This is the third post in a series, so the introduction here is brief and probably won’t make loads of sense. If you want to understand what prompted this outpouring and consider the choices to be made in relation to book covers, you may want to start here. If you want to get to grips with the choices around formatting your eBook or paperback, you can check out the second post here.
For now, though, I want to go a step beyond the formatting. Remember, everything I’m writing about here is with the reader in mind. Their first experience of the book is the cover. The second is the layout. Assuming you’ve managed not to turn your reader away with a lousy cover or a jarring layout, you now need to make sure that, as they actually begin to read and take an interest in what you’ve written, you don’t give them more reasons to put the book down.
As with the formatting, if I come across a lot of spelling mistakes and typos, I find them distracting. As a result, instead of immersing myself in the story, I’m regularly jolted back to the real world and it takes me several moments to get back in. When my story’s being read, I don’t want the reader to do anything other than enjoy the narrative.
Proofreading can be expensive, though. The publisher I’m using for the hard copy of Ravens Gathering charges £495 (plus VAT) to carry out a proofread once the book has been typeset. Remember, all this is doing is looking for mistakes in things like spelling, format, typos, punctuation. Obviously, this is important stuff – otherwise I wouldn’t mention it here – but there’s a chance you’ll know someone who’s prepared to read it through for you for nothing (or a small sum, or even a bottle of something pleasant to drink).
Do bear in mind, though, that if you do choose someone you know, they need to be competent enough to do it properly. If they’re dyslexic, you may want to rethink your choice. Obviously, as writers, we’re not necessarily social animals, so I could easily be wrong about the availability of a friendly proof reader.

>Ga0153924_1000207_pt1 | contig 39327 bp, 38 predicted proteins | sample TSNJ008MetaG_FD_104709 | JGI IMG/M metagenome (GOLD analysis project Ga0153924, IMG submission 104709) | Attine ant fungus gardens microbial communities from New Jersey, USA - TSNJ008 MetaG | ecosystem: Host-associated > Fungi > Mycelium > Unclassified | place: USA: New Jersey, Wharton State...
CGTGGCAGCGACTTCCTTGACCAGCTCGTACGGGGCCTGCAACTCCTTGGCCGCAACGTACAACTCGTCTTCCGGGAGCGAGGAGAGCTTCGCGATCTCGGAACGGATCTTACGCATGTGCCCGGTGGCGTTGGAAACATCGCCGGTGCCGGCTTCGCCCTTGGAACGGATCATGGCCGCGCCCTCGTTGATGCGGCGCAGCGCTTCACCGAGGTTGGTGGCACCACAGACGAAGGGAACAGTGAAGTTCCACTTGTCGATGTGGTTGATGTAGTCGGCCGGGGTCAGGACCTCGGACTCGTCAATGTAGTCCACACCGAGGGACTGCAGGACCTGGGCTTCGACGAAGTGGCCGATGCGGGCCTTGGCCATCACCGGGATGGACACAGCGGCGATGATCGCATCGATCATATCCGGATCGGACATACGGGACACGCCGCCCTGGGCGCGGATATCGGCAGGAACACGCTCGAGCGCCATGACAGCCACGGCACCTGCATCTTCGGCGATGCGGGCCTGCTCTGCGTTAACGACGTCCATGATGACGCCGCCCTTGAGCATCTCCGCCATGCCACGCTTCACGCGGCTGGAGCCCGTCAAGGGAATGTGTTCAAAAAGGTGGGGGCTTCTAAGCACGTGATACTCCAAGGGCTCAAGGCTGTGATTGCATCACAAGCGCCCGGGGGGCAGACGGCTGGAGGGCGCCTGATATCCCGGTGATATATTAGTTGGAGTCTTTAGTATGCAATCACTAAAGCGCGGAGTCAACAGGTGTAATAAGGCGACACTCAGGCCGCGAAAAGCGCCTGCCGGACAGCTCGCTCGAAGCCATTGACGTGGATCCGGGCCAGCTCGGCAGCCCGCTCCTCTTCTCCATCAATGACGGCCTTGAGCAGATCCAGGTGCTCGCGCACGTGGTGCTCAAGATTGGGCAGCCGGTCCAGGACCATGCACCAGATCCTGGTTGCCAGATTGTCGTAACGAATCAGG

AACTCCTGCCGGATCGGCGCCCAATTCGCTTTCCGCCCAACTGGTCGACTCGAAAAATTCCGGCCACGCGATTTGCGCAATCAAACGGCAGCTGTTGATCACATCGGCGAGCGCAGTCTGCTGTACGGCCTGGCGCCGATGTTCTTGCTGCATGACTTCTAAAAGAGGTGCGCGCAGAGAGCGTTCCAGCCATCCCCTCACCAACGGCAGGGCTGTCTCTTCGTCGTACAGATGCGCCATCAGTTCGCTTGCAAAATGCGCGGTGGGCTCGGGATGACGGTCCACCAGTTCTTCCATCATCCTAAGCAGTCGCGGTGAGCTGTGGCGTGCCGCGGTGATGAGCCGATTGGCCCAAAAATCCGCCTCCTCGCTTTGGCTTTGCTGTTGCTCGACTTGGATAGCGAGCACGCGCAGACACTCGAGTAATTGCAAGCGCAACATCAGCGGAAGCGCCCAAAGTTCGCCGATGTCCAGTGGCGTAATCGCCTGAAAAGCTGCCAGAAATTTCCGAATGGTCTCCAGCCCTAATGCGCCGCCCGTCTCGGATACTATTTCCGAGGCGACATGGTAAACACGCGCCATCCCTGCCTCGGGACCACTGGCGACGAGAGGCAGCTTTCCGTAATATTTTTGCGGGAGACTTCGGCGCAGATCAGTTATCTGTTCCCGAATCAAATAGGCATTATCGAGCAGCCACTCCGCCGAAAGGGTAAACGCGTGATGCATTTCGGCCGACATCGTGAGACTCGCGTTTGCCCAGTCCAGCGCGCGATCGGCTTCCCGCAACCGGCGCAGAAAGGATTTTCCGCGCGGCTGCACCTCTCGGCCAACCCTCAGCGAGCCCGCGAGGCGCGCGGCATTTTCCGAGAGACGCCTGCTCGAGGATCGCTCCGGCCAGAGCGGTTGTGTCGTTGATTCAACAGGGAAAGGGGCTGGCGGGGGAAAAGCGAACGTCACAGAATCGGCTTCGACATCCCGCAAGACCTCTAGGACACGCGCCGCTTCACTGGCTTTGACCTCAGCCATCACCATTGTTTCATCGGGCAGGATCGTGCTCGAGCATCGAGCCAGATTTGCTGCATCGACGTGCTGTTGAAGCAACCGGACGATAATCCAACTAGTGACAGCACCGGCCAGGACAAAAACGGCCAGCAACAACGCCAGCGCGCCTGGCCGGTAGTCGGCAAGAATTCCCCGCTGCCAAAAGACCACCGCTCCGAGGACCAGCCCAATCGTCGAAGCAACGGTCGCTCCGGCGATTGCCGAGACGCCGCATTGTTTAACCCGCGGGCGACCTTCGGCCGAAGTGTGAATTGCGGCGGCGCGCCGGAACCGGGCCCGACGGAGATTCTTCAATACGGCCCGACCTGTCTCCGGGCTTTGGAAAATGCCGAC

This covers a multitude of options, from copy-editing to structural editing. I have no intention of covering these here. But it is important to have some kind of editing done. You need feedback on your story and how it works. Friends and family might be brutally honest with you, but probably not – after all, they’ve got to live with you afterwards. More importantly, they mightn’t have the experience or inclination to provide meaningful feedback. There’d have been no point in me asking my son, for example, because he doesn’t enjoy reading. And my mum likes Catherine Cookson, so she’d couldn’t have provided guidance on how to improve the creepiness required in Ravens Gathering.
And don’t even think about doing it yourself, because you’re just too close to it.
From my own experience, when I had Ravens Gathering edited, a couple of plot holes were exposed and other useful insights were given that helped me tighten it up and make it a much better read.
Then again, I submitted Carrion and when the feedback came in it was clear I really needed to think again about its direction. As a result, it still isn’t close to publication, but with its shortcomings pointed out, I wouldn’t want it out there in its original form. It would have undermined the reputation (slim as it is) I’ve developed with Ravens Gathering.
So you have to accept some criticism, but I’d rather have it before I go to press than afterwards. I want the book with my name on it to be the best it can possibly be.
From a reader’s point of view, if they pick up your book and find it doesn’t flow, it’s inconsistent, the twist can be seen coming from Chapter Two, the dialogue’s stilted or the story relies on an excess of exposition, they aren’t going to recommend it to their friends and family. They may even leave a bad review if they feel strongly enough.
It’s worth bearing in mind that if you decide not to self-publish, it’s almost mandatory to use an editor. If you want to get your novel in front of agents and/or publishers, it needs to be in the best possible shape to grab their attention. Apart from deciding to use a publishing house to prepare my print books, the editing has been the single biggest expense. But, unless you know a professional editor who’s willing to do the job for nothing or at a rock bottom price as a favour, you really can’t afford to not find the money to do this.
Looking back at that last point, I can’t help thinking: that sounds like a rule. It isn’t really, because if you’re self-publishing, no one’s going to force you to do anything. Frankly, you can write gibberish, have a photo of a tie for a cover and then publish it as an eBook for no cost. But it ain’t going to sell. Oh, hang on…
Seriously, one way or another, there’s a chance you’re going to have to put your hand in your pocket – no, I don’t mean while you’re thinking about 50 Shades. In the final part of this series, I’ll give you some perspectives to consider when it comes to investing money in your book.